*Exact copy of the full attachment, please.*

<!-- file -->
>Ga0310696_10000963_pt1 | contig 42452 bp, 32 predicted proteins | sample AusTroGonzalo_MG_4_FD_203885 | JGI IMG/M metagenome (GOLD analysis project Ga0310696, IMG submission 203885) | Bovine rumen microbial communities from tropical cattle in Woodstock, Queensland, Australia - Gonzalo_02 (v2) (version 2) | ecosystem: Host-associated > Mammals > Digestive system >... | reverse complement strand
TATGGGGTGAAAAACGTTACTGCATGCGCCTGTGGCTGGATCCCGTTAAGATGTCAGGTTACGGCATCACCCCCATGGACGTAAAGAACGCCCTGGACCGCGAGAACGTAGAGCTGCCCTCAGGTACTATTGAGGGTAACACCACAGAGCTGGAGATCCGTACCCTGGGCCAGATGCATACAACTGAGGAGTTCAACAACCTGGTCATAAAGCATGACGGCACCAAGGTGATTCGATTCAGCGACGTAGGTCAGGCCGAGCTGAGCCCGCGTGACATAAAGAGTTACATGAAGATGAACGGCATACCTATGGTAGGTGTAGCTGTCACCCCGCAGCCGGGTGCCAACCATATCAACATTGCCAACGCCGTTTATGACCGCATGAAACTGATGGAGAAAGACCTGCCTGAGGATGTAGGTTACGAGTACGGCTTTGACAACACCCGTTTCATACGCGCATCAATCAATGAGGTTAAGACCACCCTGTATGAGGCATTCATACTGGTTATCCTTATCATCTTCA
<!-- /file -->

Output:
>Ga0310696_10000963_pt1 | contig 42452 bp, 32 predicted proteins | sample AusTroGonzalo_MG_4_FD_203885 | JGI IMG/M metagenome (GOLD analysis project Ga0310696, IMG submission 203885) | Bovine rumen microbial communities from tropical cattle in Woodstock, Queensland, Australia - Gonzalo_02 (v2) (version 2) | ecosystem: Host-associated > Mammals > Digestive system >... | reverse complement strand
TATGGGGTGAAAAACGTTACTGCATGCGCCTGTGGCTGGATCCCGTTAAGATGTCAGGTTACGGCATCACCCCCATGGACGTAAAGAACGCCCTGGACCGCGAGAACGTAGAGCTGCCCTCAGGTACTATTGAGGGTAACACCACAGAGCTGGAGATCCGTACCCTGGGCCAGATGCATACAACTGAGGAGTTCAACAACCTGGTCATAAAGCATGACGGCACCAAGGTGATTCGATTCAGCGACGTAGGTCAGGCCGAGCTGAGCCCGCGTGACATAAAGAGTTACATGAAGATGAACGGCATACCTATGGTAGGTGTAGCTGTCACCCCGCAGCCGGGTGCCAACCATATCAACATTGCCAACGCCGTTTATGACCGCATGAAACTGATGGAGAAAGACCTGCCTGAGGATGTAGGTTACGAGTACGGCTTTGACAACACCCGTTTCATACGCGCATCAATCAATGAGGTTAAGACCACCCTGTATGAGGCATTCATACTGGTTATCCTTATCATCTTCA